The Brady Campaign to Prevent Gun Violence has given Nevada's gun control laws a D grade for the seventh year in a row. But local police, gun safety advocates and gun merchants say Nevada should get more credit for its other preventive measures.
The Brady report grades the quality of seven state laws the organization believes are critical to preventing gun violence, particularly violence involving children. The national, nonpartisan organization responsible for the federal Brady Bill banning certain assault weapons gave 31 states grades of D or F for their gun control laws.
"This is a grade of the lawmakers and not so much the state," Diana Madarieta, Brady western regional director, said. "We want to give as much information as possible to people and want them to know their lawmakers aren't doing very much to protect children from gun violence."
Madarieta praised the preventive measures that Nevada police, safety advocates and gun store owners have taken to prevent gun violence, such as handing out free gun locks, providing safety education and enforcing laws that toughen penalties for those who break current laws.
But she said Nevada lawmakers should mandate the sale of child-safety locks with guns and must require all private buyers to go through criminal background checks, especially buyers at gun shows.
The organization also criticized Nevada for allowing people to carry concealed weapons with permits and for allowing juveniles older than 14 to possess rifles or shotguns in certain circumstances such as hunting without adult supervision.
The only A that Nevada got was for allowing cities to make their own gun control laws. The state got B grades for its laws to prevent the sale of firearms to juveniles and to prevent child access to firearms.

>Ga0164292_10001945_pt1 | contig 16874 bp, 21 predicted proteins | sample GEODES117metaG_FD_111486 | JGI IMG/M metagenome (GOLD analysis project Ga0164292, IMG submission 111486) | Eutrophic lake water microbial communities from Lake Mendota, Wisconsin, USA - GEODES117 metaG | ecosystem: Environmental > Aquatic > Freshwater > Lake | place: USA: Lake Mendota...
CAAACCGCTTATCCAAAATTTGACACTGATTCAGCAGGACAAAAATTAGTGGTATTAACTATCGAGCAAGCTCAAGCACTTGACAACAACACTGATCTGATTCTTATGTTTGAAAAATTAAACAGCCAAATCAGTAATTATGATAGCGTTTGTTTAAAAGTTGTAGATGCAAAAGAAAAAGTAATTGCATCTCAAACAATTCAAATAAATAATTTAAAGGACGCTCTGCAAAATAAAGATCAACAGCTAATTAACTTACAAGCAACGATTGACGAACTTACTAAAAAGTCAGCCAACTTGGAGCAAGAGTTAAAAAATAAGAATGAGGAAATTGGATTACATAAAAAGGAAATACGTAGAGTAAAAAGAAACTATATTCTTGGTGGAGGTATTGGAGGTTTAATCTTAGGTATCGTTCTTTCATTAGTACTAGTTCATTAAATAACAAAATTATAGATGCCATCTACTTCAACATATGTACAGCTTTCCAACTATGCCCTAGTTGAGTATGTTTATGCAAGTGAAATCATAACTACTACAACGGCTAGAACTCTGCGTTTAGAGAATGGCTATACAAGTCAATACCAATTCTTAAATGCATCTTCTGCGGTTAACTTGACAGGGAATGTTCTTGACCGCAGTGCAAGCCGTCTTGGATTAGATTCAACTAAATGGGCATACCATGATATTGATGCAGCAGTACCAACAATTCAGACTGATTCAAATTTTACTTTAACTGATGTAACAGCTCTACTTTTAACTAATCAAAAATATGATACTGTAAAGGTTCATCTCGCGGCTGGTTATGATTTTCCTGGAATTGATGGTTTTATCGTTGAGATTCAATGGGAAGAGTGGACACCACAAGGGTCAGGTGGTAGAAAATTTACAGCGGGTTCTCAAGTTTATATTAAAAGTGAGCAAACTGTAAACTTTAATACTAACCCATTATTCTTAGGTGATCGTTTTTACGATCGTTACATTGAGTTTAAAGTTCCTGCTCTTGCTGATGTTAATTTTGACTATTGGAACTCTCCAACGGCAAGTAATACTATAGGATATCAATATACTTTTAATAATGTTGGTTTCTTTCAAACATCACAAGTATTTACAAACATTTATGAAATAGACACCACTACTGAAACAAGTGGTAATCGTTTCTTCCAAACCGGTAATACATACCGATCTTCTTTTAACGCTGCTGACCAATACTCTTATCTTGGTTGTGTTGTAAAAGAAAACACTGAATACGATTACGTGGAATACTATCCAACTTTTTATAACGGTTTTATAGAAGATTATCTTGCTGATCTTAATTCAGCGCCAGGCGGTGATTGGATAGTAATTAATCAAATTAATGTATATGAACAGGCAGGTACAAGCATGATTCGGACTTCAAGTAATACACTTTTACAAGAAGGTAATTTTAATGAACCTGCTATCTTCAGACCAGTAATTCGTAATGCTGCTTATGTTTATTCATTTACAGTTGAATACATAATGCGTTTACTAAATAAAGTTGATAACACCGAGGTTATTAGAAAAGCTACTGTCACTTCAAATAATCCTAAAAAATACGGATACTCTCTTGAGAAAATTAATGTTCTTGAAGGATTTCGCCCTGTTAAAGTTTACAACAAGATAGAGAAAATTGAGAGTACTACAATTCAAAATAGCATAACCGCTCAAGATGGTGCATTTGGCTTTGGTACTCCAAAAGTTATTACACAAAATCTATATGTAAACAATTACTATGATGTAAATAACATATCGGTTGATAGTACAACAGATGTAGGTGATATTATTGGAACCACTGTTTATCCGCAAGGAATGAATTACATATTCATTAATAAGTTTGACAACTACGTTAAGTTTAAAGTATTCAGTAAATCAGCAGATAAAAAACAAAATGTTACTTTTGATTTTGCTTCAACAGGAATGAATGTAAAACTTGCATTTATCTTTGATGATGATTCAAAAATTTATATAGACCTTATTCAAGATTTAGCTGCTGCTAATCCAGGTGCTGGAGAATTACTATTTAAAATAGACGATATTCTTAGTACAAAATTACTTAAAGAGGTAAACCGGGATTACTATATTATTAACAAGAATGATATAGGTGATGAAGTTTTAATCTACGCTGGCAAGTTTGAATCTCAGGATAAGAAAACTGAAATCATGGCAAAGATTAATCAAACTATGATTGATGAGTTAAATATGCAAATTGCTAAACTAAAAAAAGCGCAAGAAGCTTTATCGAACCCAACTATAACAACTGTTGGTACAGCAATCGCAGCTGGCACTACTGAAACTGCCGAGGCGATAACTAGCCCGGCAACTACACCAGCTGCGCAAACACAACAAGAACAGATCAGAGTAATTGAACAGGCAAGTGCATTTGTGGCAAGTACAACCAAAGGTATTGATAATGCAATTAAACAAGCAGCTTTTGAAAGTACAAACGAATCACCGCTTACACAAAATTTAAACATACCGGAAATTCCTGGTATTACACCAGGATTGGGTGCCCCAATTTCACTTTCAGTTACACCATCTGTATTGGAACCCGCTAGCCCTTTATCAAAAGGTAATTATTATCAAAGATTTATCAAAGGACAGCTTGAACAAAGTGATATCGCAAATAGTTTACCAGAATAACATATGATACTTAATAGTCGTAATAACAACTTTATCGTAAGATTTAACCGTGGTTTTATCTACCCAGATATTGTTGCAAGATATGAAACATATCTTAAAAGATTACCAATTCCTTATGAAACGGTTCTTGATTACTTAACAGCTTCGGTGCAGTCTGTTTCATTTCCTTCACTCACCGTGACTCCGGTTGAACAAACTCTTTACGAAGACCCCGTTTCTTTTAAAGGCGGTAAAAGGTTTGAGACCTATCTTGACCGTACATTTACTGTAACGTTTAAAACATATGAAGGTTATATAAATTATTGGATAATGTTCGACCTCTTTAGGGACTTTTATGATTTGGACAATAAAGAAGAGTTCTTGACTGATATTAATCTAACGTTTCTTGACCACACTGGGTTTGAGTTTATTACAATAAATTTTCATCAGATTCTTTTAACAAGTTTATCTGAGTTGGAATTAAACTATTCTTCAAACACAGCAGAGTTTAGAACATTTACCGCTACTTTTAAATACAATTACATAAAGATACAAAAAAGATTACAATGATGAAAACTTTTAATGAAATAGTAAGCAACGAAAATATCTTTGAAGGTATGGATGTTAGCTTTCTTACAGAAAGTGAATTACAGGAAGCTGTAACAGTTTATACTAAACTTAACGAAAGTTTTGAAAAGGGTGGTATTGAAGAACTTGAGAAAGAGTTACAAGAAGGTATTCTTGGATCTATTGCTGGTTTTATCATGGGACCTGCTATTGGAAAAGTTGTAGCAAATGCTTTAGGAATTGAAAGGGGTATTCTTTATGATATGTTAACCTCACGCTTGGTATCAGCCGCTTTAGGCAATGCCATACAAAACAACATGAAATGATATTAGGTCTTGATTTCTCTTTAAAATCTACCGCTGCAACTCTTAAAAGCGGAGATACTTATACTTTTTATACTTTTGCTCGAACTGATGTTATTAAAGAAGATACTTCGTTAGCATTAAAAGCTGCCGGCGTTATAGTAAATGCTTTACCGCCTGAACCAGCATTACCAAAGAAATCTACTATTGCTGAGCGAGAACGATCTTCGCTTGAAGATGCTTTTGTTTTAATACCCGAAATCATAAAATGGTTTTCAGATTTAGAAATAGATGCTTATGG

Nevada lawmakers said the state's anti-gun control climate makes it almost impossible to pass some of the laws the Brady Campaign advocates, especially considering Nevada's rural areas.
"I think it would be extremely difficult to get this legislation passed, it will provide an inconvenience on the honest citizen and do nothing to prevent gun violence," Assemblyman Pete Goicoechea, R-Eureka, said.
Goicoechea also said he thinks it is a good thing Nevada law allows children who are ages 14 to 18 to earn hunting licenses, and then use rifles and shotguns on their own.
Critics of the report said the Brady Campaign should advocate more gun safety education instead of hammering for more laws.
Jackie Berman, the University of Nevada, Las Vegas Safe Community Partnership's injury prevention specialist, said gun safety classes should be mandatory before someone can purchase a gun.
"If you purchase an automobile you have to show your driver's license, they are not going to let you just drive away the car," Berman said, adding, "I think when someone purchases a gun they need to learn how to use it safely and store it safely."
Las Vegas Metro Lt. Robert Duvall and several gun store owners echoed that opinion.
"Unfortunately, most people's idea of what a gun can do comes from what they see on TV," Duvall said. "People need to educate themselves on what a gun can really do."
Bob Irwin, owner of The Gun Store, said allowing a child to see a gun and explaining what it does and why it should never be touched often takes away the curiosity factor that might lead to accidents.
"Most kids go after guns because they don't know anything about guns," Irwin said.